November 03, 2016
Monica Vitti's ennui is one of the reasons I love cinema. Her sad, bored, lonely, searching characters in the films she made with Antonioni are simultaneously relatable and aspirational. She is alternately a volcano of emotion and a bottomless pit of emptiness. Claudia, Valentina, Vittoria, and Giuliana are completely different women but she portrays each of them with the same solemn resolution, adding dimension to roles that, in less gifted hands, could have fallen flat.
I love her work with Antonioni. I always include Claudia whenever I do those "which fictional characters represent you?" memes. L'Avventura is one of my desert island movies. But Vitti's talents didn't end with melancholy expressions of chronic boredom or modern discontent. In a career spanning almost four decades, Vitti constantly displayed an uncanny knack for comedy. While her sullen expression might have left a lasting impression on the landscape of cinema, her laugh echoes through history, waiting to be heard.
It's often stated that Vitti turned to comedy after the Antonioni films, but in reality they were a brief departure from the genre -- two of her first films, Ridere! Ridere! Ridere! (1954) and Le Dritte (1958) were comedies. And, one could even argue, there is an element of comedy at play within her work with Antonioni. Her humor, spontaneity, and force-of-nature energy are on full display when Claudia is making faces in the mirror or dancing to "Mai!" in L'Avventura, when Vittoria wrestles and imitates corny lovers with Piero in L'Eclisse, when Giuliana tries quail's eggs in Red Desert.
This vitality comes through even more-so, though, in her comedies. I have yet to see the pre-L'Avventura ones that I mentioned above (sadly the non-Antonioni films are very hard to find in America... see this post for an elaborate story about the lengths to which I had to go to find and watch "On My Way to the Crusades I Met a Girl Who...") but I've managed to track down several of her 60's-70's comedies and I highly recommend them.
The most famous (and most readily available) is Modesty Blaise. This was actually my introduction to Monica Vitti, who starred opposite one of my favorite actors, Dirk Bogarde, in the English spy spoof. Vitti plays the titular character, a super mod spy who changes outfits and hair colors in the blink of an eye, and Bogarde plays her arch-nemesis, Gabriel, an over-the-top white-haired villain who drinks from giant champagne glasses with goldfish swimming in them. It's one of the most fun movies I have ever seen, although after countless viewings I still have no idea what's going on plot-wise.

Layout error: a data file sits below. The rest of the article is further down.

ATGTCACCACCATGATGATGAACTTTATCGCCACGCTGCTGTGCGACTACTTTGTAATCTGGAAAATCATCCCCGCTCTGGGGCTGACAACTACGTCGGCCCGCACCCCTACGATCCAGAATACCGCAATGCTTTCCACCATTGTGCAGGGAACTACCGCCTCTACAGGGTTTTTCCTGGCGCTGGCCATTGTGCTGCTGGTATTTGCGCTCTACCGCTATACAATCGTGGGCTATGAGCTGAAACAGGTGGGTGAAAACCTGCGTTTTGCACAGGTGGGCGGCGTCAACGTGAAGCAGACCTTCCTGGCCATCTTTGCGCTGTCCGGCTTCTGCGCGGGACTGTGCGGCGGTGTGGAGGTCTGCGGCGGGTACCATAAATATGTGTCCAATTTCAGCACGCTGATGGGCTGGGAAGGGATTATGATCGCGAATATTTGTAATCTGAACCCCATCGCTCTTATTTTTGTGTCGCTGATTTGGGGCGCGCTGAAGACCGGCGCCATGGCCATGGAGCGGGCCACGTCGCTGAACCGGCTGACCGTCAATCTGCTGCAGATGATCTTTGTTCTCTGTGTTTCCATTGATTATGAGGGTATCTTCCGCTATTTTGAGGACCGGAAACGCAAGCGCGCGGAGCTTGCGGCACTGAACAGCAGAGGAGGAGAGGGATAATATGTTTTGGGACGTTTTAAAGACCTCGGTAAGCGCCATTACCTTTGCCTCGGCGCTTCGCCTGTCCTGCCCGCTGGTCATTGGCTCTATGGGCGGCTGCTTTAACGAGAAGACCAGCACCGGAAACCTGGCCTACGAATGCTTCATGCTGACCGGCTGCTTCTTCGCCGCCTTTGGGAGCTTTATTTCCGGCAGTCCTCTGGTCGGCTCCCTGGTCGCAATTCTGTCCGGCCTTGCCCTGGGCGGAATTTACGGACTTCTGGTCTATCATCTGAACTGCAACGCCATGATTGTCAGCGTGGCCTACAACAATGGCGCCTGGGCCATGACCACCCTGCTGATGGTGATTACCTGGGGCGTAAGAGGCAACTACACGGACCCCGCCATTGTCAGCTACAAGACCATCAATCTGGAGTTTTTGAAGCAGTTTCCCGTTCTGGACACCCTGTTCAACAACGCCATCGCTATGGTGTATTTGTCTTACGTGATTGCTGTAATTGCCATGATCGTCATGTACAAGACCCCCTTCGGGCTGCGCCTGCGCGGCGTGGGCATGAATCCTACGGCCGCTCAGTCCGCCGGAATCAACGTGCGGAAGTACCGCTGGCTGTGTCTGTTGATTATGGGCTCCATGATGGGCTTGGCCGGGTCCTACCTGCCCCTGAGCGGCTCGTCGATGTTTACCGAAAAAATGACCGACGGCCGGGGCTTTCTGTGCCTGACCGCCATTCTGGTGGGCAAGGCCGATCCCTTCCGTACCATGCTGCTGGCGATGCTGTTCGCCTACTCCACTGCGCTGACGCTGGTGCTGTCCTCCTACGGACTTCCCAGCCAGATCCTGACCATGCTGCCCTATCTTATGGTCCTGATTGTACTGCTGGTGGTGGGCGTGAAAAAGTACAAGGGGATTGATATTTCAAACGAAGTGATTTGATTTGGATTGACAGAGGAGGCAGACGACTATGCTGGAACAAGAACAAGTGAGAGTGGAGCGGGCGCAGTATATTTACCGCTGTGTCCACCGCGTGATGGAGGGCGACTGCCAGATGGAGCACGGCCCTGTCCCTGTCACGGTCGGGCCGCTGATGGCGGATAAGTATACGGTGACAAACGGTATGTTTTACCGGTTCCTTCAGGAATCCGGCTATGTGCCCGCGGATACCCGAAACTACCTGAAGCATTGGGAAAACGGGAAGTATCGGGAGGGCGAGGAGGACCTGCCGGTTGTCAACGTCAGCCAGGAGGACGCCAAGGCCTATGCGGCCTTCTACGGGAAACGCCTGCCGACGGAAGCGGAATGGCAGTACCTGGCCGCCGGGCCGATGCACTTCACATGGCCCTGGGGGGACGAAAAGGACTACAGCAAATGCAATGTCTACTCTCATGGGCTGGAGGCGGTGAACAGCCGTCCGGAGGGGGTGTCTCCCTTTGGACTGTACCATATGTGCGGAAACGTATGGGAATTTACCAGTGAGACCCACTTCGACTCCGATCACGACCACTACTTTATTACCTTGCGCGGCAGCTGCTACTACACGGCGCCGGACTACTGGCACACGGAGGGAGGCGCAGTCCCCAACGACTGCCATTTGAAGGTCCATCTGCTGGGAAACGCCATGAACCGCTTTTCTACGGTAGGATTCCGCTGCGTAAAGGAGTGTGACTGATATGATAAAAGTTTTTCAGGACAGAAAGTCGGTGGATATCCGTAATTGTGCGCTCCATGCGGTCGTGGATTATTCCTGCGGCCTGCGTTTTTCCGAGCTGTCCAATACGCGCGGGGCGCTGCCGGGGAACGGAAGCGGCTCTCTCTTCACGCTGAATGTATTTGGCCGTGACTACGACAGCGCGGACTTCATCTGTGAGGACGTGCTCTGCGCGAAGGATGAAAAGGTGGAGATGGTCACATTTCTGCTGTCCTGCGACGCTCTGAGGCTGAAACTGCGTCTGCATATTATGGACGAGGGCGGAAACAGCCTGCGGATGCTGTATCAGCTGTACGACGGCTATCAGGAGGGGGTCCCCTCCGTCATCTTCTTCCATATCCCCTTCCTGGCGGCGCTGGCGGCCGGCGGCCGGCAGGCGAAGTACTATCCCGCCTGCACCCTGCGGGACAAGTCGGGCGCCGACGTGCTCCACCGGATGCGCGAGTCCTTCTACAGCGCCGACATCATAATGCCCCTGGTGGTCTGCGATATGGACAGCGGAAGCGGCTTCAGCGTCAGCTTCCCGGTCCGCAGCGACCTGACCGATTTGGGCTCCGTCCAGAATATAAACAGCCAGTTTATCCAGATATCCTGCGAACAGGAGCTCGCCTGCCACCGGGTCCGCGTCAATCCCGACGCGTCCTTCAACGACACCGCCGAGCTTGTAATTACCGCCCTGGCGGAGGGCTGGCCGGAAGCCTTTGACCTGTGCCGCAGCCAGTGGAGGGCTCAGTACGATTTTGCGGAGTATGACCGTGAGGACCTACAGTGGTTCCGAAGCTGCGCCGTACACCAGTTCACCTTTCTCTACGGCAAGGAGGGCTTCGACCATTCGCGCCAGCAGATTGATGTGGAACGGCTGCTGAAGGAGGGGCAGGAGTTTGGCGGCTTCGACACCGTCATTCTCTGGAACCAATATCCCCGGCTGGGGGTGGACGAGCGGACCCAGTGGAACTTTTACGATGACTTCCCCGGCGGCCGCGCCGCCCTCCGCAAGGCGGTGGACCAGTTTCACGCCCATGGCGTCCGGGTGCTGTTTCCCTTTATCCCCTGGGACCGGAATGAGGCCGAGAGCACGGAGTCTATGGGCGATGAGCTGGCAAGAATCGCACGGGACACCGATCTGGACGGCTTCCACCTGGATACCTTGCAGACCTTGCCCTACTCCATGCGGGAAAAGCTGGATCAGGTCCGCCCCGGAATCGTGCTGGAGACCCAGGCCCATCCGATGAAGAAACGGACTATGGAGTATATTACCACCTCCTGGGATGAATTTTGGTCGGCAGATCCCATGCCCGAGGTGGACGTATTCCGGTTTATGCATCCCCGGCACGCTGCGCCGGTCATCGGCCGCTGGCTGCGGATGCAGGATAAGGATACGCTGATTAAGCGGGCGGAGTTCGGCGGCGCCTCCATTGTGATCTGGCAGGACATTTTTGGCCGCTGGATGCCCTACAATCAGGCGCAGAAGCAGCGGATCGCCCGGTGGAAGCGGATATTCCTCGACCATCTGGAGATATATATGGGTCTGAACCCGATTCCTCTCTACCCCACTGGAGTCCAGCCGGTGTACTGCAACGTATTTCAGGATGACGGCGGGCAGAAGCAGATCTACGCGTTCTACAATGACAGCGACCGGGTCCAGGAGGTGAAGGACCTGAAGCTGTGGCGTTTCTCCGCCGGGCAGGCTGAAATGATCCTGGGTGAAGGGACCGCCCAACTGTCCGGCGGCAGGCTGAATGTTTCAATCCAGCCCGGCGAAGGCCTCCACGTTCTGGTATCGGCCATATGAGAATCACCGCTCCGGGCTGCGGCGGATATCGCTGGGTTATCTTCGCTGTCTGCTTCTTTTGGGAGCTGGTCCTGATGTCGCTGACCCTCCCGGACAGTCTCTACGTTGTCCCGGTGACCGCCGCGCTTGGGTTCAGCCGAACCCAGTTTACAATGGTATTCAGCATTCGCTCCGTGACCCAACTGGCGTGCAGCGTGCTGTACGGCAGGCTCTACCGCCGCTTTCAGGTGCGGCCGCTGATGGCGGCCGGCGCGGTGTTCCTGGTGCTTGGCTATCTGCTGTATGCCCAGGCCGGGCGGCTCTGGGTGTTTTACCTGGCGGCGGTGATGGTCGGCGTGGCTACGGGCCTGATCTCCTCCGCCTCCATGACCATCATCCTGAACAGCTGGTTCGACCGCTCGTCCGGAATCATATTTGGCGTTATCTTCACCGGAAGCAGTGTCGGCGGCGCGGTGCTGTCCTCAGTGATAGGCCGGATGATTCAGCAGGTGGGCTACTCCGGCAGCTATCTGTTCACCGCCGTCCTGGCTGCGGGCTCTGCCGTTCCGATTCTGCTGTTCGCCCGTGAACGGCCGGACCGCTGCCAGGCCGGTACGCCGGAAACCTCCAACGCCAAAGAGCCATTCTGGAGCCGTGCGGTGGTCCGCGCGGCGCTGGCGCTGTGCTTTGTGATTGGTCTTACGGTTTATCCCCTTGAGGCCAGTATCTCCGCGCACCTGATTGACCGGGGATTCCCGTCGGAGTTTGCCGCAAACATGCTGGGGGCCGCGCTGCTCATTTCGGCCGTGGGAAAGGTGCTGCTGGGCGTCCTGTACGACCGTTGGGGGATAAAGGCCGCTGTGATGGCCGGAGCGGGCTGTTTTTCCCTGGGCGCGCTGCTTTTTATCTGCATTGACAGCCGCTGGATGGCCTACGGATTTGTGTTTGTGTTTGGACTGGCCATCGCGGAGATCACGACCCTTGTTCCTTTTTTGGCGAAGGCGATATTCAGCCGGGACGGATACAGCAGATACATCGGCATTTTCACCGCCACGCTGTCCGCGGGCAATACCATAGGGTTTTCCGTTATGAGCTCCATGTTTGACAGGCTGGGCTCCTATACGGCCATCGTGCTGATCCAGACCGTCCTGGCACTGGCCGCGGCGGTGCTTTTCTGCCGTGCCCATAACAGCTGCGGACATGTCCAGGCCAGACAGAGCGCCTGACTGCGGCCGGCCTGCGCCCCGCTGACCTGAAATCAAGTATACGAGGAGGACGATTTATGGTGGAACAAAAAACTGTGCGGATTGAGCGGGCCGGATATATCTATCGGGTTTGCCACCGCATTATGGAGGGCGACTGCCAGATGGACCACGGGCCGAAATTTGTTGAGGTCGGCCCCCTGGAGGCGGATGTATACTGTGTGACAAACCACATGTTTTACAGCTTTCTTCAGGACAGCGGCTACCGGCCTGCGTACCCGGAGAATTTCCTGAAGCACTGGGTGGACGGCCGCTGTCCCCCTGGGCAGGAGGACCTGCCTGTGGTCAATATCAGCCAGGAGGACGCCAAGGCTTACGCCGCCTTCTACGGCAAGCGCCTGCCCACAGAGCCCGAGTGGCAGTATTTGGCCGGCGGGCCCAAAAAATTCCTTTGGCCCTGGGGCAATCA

But it's a prime example of Vitti's light comedic touch. It actually feels light. Effortless. Gentle. One of my favorite scenes in the film is when Vitti and Terence Stamp, playing the Robin to her Batman, sing a little duet while eating ice cream.
Isn't that beautiful? And light as a feather. I love the hat tilt, the way Stamp and Vitti reach for a kiss before sinking into their seats. It's comedic choreography, well timed, simple, and sweet.
I think the mark of a great comedienne is the mannerisms -- it's not just about being able to deliver a punchline. Aside from Modesty Blaise, all of Monica Vitti's films were in Italian, and despite the language barrier I still find her humor absolutely charming. It's the mannerisms. It's the almost Chaplin-esque facial expressions. I think she would have excelled in silent film, although one would definitely miss her perfect intonations and that raspy, delightful laugh.
Her flair for creating Antonioni's weary women trying to make sense of the alien world around them lay in her ability to communicate with the audience through her expressions. I firmly believe you could watch L'Avventura with the subtitles off, and, just by watching Vitti's face, completely understand what the movie is saying. She brings this same talent, this ability to convey thoughts and emotions through gesture and manner, to her comedy.
My two favorite Vitti comedies are The Scarlet Lady, in which she stars as a revenge-obsessed woman opposite Maurice Ronet, and The Pizza Triangle (alternate titles are A Drama of Jealousy and Jealousy, Italian Style but I swear it's a comedy) which co-stars Marcello Mastroianni and Giancarlo Giannini. The Scarlet Lady is (drum roll!) available on amazon, on a Region 1 disc (so you can play it in the US) with English subtitles (woo hoo!) Unfortunately The Pizza Triangle doesn't seem to be commercially available in the US, but I found a copy here if you're interested.
Or you can go back and re-watch the Antonioni films, paying close attention to those fleeting glimpses of a rare comedic talent. Like Garbo before her, Monica Vitti was a natural at honing in on and reflecting the weight of existence on screen.... and when she laughs, it is a revelation.